Peritz suspects that the real estate industry may be pleasantly surprised by absorption stats a year from now. While some companies are rationalizing their space, many small and medium sized companies are growing. “There are still a lot of tenants running around the city looking for 150,000 to 200,000 square feet and not finding a whole host of alternatives,” Peritz says. He believes that those larger tenants will help drive down some of the vacancies in the existing new buildings being delivered. Asked about specific asset classes Peritz says: “Purpose-built rental assets are being sought after by a lot of institutional players from outside of the city. Another interesting
sites during the next ten years,” he predicted. The repurposed industrial properties have added inventory which has flown under the radar. “That’s where the market gets wrong-footed” Chiara observed. “It doesn’t consider this space as potential office inventory, so you don’t get an accurate picture of where the market is going and where vacancy is located.” The situation has created a saw-off between firms seeking to add value and those looking for liquidity. “There’s a very strong market today for the stable properties that institutional buyers want” he said. “Pension funds, real estate investment trusts and insurance companies are looking for a steady revenue stream. They’re not going to develop and they’re not going to buy a property that has challenges.” “We buy properties that have challenges” Chiara contrasted. “We carry them, fill them up and reestablish their value.” ■ Robert Frank
asset class is centrally located warehouse distribution, which seems to be seeing some positive leasing velocity especially with the growth of ecommerce. And while retail—once the darling of our industry—faces challenges, from an investment perspective there are a lot of dollars looking for core, brand new, shiny office assets.” On a cautionary note, Peritz believes there is one thing that could hurt the Montréal market: municipal government seeing the growth as an opportunity to create a lot more taxation. “There’s talk of adding substantial taxation to residential development by adding a 10 per cent park tax to every subdivided condominium,” he says. “And I think that would be a horrendous mistake for a market that has waited 40 or 50 years to finally blossom. We’ve got to be careful. Governments are going to think this is a bonanza for revenue for them—and I think that will be the biggest threat.” ■ Michelle Morra-Carlisle Canadian Real Estate Forum / SPRING 2017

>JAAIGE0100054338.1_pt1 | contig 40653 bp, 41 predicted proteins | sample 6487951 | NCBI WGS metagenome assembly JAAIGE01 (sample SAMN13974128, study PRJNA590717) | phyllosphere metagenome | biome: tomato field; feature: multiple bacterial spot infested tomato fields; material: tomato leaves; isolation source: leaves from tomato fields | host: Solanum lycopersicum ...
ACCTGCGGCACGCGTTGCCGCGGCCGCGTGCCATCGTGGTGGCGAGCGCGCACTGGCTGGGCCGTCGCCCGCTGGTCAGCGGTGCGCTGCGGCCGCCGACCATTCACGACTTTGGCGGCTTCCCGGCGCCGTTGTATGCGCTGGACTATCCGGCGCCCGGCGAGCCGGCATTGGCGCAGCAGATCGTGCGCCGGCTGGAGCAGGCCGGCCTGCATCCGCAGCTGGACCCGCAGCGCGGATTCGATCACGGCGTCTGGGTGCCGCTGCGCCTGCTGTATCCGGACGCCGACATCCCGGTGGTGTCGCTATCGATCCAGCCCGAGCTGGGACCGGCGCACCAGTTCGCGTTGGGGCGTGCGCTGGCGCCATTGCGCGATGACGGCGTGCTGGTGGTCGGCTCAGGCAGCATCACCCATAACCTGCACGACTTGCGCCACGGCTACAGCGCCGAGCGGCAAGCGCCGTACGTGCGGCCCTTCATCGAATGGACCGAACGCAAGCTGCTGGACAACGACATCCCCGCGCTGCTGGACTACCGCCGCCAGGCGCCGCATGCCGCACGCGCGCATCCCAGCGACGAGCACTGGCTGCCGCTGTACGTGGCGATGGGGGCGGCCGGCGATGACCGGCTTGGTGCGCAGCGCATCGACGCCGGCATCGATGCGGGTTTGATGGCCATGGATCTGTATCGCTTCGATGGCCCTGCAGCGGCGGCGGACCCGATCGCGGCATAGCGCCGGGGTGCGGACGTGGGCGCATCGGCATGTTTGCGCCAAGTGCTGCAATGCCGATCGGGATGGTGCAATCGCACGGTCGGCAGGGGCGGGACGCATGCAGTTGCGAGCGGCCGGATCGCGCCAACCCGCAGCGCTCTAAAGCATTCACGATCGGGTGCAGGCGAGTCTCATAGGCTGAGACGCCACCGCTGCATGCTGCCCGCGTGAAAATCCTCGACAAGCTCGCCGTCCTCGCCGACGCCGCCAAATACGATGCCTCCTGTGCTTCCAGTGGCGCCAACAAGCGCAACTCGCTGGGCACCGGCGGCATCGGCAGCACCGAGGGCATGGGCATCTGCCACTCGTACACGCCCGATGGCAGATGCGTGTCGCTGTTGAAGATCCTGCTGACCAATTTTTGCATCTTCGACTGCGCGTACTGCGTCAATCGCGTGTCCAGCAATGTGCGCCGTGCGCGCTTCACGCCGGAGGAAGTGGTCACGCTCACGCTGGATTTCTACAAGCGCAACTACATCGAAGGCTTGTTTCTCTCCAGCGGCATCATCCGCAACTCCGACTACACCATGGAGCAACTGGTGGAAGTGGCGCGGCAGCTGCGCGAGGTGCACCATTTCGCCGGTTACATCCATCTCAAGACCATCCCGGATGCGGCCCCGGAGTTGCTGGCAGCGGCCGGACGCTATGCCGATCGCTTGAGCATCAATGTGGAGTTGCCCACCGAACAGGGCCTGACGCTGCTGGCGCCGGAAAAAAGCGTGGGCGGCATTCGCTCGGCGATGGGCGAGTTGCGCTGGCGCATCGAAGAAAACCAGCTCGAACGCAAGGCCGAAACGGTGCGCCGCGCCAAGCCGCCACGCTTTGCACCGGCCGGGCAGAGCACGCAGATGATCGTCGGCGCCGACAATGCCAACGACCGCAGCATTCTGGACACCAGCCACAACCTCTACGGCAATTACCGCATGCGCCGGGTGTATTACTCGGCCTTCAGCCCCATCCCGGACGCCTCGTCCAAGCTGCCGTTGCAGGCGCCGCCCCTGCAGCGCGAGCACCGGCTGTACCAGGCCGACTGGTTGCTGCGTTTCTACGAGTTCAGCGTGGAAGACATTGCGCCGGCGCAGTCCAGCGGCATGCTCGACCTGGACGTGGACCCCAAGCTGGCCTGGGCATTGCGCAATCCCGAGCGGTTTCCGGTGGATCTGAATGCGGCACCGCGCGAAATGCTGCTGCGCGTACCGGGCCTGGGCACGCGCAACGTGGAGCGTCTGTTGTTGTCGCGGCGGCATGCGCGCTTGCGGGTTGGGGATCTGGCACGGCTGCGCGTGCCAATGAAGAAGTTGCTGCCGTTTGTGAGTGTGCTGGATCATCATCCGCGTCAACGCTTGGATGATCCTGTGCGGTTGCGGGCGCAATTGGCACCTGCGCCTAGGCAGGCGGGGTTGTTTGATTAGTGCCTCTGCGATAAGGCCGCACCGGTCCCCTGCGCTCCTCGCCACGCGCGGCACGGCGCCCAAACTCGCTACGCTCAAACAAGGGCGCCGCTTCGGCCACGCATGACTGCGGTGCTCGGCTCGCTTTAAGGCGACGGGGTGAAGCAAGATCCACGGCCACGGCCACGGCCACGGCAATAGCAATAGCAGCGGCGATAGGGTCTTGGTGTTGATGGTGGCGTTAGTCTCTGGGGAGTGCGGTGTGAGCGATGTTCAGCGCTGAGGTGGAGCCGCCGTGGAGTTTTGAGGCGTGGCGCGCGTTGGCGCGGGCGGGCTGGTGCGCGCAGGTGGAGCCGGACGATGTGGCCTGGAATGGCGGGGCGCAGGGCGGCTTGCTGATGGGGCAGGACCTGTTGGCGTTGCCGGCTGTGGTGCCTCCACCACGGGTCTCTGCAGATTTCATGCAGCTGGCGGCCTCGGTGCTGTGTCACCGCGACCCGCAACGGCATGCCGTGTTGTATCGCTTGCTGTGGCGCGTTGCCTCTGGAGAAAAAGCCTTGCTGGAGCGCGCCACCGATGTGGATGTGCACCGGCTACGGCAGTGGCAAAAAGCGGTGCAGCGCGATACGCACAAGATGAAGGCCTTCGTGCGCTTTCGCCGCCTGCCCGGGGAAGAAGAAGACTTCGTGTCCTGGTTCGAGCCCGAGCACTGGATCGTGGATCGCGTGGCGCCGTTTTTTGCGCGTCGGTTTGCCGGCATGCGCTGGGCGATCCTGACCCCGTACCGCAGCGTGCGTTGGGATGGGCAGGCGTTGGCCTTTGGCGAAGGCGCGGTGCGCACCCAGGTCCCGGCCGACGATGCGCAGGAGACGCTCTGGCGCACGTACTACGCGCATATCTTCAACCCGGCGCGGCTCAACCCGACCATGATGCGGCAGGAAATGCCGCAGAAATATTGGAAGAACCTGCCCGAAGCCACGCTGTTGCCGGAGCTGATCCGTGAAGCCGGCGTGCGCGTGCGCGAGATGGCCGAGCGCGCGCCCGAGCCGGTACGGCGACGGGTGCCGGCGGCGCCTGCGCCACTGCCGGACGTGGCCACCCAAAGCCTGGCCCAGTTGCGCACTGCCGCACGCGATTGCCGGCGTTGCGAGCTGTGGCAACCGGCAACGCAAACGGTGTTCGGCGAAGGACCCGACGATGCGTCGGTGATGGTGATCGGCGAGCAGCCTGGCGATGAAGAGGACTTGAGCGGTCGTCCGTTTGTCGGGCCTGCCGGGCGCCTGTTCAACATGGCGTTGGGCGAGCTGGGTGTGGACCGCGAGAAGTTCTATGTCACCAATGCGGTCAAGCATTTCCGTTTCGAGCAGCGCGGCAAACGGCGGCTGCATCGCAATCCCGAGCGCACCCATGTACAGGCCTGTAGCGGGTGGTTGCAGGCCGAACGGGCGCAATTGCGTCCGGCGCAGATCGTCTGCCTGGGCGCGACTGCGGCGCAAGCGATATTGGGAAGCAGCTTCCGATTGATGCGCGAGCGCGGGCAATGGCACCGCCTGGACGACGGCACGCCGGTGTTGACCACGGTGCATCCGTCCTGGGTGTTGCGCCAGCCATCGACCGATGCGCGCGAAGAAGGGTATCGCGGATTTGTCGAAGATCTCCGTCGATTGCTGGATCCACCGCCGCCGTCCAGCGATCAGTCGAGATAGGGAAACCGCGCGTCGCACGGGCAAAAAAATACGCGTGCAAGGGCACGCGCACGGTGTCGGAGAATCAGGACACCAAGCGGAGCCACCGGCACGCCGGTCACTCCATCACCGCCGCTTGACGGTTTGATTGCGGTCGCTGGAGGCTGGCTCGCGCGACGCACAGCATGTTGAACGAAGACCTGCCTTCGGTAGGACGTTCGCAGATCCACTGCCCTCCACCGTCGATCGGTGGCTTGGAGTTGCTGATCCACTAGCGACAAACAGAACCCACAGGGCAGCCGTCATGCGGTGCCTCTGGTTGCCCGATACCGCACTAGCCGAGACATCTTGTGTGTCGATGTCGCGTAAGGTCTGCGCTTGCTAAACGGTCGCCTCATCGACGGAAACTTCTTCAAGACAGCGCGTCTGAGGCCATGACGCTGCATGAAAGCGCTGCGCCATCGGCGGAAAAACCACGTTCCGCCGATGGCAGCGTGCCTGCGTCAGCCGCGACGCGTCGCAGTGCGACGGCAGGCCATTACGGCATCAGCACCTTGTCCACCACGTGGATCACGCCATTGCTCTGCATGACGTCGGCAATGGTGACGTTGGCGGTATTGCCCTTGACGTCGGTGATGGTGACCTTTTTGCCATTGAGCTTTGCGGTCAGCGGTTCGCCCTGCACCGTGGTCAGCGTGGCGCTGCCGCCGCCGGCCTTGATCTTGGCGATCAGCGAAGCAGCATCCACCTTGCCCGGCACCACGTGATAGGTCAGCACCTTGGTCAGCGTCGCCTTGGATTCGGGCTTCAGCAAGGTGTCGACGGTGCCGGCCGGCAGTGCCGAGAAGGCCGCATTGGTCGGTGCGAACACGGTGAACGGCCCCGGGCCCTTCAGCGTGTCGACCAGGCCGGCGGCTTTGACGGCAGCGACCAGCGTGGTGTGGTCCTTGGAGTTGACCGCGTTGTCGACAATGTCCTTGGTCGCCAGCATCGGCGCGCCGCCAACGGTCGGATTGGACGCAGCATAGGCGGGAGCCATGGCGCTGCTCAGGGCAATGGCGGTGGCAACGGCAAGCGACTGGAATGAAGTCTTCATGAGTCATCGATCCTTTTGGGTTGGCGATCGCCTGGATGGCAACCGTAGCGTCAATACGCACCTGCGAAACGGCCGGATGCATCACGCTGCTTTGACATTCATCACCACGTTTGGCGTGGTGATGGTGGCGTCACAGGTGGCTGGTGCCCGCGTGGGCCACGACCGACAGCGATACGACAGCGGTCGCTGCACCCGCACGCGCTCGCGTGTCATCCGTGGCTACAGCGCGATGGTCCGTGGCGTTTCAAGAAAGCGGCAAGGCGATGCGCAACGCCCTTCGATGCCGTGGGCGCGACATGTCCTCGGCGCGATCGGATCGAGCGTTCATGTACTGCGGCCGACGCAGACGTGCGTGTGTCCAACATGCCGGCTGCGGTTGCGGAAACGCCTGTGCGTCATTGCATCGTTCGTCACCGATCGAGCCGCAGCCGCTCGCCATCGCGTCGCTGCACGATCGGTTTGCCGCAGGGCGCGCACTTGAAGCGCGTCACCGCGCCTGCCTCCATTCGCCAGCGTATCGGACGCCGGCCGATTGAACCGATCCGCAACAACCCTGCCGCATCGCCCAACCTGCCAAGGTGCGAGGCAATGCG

WHY INDUSTRIAL CAN BE A TOUGH SELL
built with clear heights that are up to today’s standards—24 to 40 foot clear buildings that are still very functional and in demand. Buildings that are 16 to 18 foot clear are much harder to fill, unless they’re small base spaces of 1,500 to 5,000 square feet; there’s still high demand for small spaces among tenants who don’t require greater heights.” The toughest stock to rent are 16 to 18 foot clear buildings measuring 50,000 to 200,000 square feet. “You see that a lot in the West Island, in St-Laurent, which is why they have tremendous vacancy in those areas,” Quint says.
Ian Quint President, Groupe Quint The ease of renting or repositioning an old industrial property in Montréal depends largely on building dimensions. Ian Quint, President of Groupe Quint, divides the stock into two categories: “There’s older stock,
While there are creative uses for industrial buildings, anyone planning to redevelop one needs to be very cognizant of soil conditions. “If I can change to residential use but I have contamination from my industrial use, that has to be factored into the cost,” Quint says. There are, however, other ways to occupy industrial buildings without necessarily rezoning. Data centres and mini storage facilities, for example, don’t need great
RÉSEAU SÉLECTION FINDS RIGHT FORMULA FOR URBAN SENIORS Cormier eschews grey ghettoes that live in their own bubble. He prefers integrated solutions like mixed-use properties that blend commercial outlets at street level with a varied demographic in the residential accommodation above. Gaétan Cormier Executive Vice President Réseau Sélection
Halfway through its Réseau Sélection’s $2 billion bid three years ago to build housing for seniors, Executive Vice President Gaétan Cormier’s bet has been such a boon that he intends to take his winning recipe beyond Québec’s borders. “Our latest project, a 30-storey tower in Laval, will be the tallest seniors housing property in Canada. It’s an amazing prototype,” Cormier said. “That model has the potential to be exported to any urban centre in Canada or the United States.” 20